Money Matters - Simplified


Airline profits expected to fall as fuel costs surge

Natural catastrophe in Japan, political unrest in the Middle East and North Africa and spiraling rise in oil prices were cited as the main reasons behind the International Air Transport Association (IATA) warning that airline industry profits will dip in 2011.

Shell to go ahead with floating LNG project

It will surely be extremely large, approximately the size of four football fields put together. That’s what Royal Dutch Shell intends to build, as it bets big time on liquefied natural gas (LNG) in Asia.

Mass. company making fuel from bacteria

At a time when scientists are looking for alternatives to non-renewable sources like diesel and petrol, a biotechnology company in Massachusetts is claiming that they have discovered a fuel source.

Fueling error blamed in loss of satellites

Moscow -- Russia's loss of three satellites during launch this week was caused by an off-course booster rocket that had been given too much fuel, officials said.

The estimated 1-1/2 to 2 tons of excessive fuel caused the rocket to deviate from its course and the satellites crashed into the Pacific Ocean, RIA Novosti reported Friday.

"According to preliminary information, the problem was not with the fuel service unit at the launching site, but with one of the sensors showing the fuel level," Gennady Raikunov, head of the investigation commission, said.

"We do not rule out the factor of human error," he said.

Raikunov said the Russian space rocket corporation Energia may be linked to the incident.

CO2 seen driving comet's 'jets'

College Park, Md. -- NASA's close encounter with comet Hartley 2 found dry ice is the fuel for jets of gas and dust bursting from the comet's surface, U.S. researchers say.

Images from the University of Maryland-led EPOXI mission flyby show spectacular jets of gas and particles shooting from many distinct spots on the surface of the comet, a university release said Wednesday.

Spectral analysis of the materials coming from the jets shows primarily CO2 gas (carbon dioxide) and particles of dust and ice, researchers said.

"Previously it was thought that water vapor from water ice was the propulsive force behind jets of material coming off of the body, or nucleus, of the comet," UM astronomy professor Jessica Sunshine said.

Rocket Stock or Dud?

 "The bigger they are, the harder they fall." It's the worst nightmare of every investor in today's market -- buying a rocket stock just before it takes a nosedive.


Michigan grants $2.1B for jobs

Lansing, Mich. -- The state of Michigan says it has approved $2.1 billion in grants to automakers and others to keep jobs in the state and fuel an economic recovery.

Gov. Jennifer Granholm said the grants set a record for the Michigan Economic Growth Authority for one day of awards announced, The Detroit News reported Tuesday.

Chrysler LLC is set to receive $1.3 billion in tax credits over 20 years in exchange for an $850 million investment in a body shop in Sterling Heights, Mich., the Detroit Free Press said.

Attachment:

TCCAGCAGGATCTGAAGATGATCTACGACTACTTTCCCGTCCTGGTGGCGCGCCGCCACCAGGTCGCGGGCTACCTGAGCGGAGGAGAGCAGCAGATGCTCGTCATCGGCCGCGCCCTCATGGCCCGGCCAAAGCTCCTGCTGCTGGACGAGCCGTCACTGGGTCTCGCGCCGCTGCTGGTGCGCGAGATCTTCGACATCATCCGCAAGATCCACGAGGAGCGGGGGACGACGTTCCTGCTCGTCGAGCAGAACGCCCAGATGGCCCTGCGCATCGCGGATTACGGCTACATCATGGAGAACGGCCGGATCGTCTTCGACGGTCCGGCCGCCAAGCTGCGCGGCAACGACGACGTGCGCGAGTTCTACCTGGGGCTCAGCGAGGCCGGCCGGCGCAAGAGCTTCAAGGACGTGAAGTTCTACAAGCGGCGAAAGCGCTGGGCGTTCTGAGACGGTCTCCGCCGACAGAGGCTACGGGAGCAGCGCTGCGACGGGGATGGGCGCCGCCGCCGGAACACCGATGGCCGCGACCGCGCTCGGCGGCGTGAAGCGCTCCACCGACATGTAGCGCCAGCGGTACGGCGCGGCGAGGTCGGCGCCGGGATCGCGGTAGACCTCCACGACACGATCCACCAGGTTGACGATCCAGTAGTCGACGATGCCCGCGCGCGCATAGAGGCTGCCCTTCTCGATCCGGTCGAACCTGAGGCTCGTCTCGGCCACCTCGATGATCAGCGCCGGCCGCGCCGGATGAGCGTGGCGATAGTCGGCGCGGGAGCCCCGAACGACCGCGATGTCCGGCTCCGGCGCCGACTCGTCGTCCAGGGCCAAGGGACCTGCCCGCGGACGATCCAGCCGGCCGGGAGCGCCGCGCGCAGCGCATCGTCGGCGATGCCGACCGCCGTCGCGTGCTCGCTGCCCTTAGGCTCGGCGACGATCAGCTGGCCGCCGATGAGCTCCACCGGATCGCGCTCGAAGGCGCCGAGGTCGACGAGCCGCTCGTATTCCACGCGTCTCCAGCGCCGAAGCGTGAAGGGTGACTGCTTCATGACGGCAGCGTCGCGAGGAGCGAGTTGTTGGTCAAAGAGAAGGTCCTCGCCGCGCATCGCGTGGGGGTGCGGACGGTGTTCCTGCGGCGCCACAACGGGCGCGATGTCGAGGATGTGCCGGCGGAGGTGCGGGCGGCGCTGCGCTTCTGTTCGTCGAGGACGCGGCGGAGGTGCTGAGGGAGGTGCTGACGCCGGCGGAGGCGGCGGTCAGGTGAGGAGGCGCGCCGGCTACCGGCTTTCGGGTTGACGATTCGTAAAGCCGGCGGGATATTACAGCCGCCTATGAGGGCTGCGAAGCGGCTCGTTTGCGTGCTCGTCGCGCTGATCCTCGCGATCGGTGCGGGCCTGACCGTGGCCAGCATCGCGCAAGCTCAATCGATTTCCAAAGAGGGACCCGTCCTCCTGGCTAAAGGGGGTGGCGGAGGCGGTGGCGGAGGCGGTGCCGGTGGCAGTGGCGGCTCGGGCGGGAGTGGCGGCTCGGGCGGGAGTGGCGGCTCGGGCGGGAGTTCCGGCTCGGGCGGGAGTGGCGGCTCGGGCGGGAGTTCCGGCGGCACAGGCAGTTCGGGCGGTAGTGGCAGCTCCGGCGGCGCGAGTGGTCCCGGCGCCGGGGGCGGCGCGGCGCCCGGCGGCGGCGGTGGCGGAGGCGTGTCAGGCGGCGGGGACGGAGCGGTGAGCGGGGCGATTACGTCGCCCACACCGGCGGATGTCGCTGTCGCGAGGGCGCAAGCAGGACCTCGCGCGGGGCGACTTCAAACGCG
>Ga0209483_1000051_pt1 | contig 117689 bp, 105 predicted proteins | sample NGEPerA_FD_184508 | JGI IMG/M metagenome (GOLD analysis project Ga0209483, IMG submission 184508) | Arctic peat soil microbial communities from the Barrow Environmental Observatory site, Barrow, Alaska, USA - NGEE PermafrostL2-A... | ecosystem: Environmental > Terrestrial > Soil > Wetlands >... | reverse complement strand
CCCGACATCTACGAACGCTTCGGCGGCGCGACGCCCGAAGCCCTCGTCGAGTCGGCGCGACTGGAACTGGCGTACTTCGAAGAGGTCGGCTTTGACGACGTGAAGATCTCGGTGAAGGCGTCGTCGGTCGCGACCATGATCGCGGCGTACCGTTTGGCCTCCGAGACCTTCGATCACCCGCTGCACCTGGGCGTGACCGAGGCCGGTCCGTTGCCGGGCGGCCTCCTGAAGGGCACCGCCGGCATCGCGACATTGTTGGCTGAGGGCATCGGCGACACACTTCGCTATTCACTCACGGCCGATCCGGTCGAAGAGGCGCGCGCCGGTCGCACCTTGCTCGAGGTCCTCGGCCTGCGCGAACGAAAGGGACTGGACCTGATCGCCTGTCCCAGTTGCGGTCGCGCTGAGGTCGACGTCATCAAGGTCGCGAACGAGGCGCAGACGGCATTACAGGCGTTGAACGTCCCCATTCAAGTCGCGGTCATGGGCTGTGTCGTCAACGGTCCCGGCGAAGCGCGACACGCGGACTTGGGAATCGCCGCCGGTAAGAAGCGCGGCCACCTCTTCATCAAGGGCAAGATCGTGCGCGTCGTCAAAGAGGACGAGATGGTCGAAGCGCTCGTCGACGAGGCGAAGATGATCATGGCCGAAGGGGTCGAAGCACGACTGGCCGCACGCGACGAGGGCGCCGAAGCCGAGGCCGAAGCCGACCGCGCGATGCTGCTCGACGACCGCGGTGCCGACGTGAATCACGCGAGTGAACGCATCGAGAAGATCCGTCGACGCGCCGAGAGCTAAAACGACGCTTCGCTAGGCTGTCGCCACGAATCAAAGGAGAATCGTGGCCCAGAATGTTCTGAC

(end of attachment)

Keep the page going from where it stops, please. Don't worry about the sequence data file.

No new Chrysler jobs are expected immediately, but 900 more could be added to a Sterling Heights assembly plant if a second shift is required next year, the News said.

EPA draws line on truck fuel efficiency

Washington -- The Environmental Protection Agency announced fuel efficiency standards for U.S. commercial trucks for the first time, similar to rules for lighter vehicles.

The rules cover fuel consumption and greenhouse gas emissions and are shaped to cover a variety of larger vehicles, such as vans, buses, tractor trailers, fire trucks and cement mixers, The New York Times reported Monday.
Various classes of vehicles under the proposal have different standards. Tractor trailers and buses, if the rules meet final approval, would have to reduce gas consumption by 20 percent by 2018. Trucks under the category of "work trucks," like cement trucks that drive far fewer miles per year, would have to reduce gas consumption by 10 percent by 2018.

Auto dealer chair rejects 60 mpg goal

Detroit -- The chairman of a national U.S. auto dealers association said the Obama administration's new fuel standards goals were too ambitious.

Speaking to an Automotive Press Association audience at the MGM Grand in Detroit, National Automobile Dealers Chairman Ed Tonkin said, "We would all like to believe consumers would be willing to pay whatever it takes to reach such a worthy goal.
But will they? Or is this another example of getting ahead of the consumer?"

The Obama administration is studying a proposal to have auto maker fleets reach an average fuel efficiency rating of 60 miles per gallon by 2025. The current goal for the industry is to obtain an average of 35.5 miles per gallon by 2016.

Franchetti saves fuel, wins Indy 500

Indianapolis -- Dario Franchitti was able to save just enough fuel down the stretch of a dominating performance Sunday to collect the victory at the Indianapolis 500.

Franchetti led for 155 of the 200 laps, taking his last pit stop on lap 164 and skillfully using just enough of his remaining fuel to end up in the Indy 500 winner's circle.

When pole sitter and defending champion Helios Castroneves was forced to pit with nine laps left, Franchetti surged into the lead for good.

Castroneves ended up finishing ninth.

With Franchetti's win, Target Team owner Chip Ganassi became the first owner to collect wins at both the Indianapolis 500 and the Daytona 500 NASCAR races.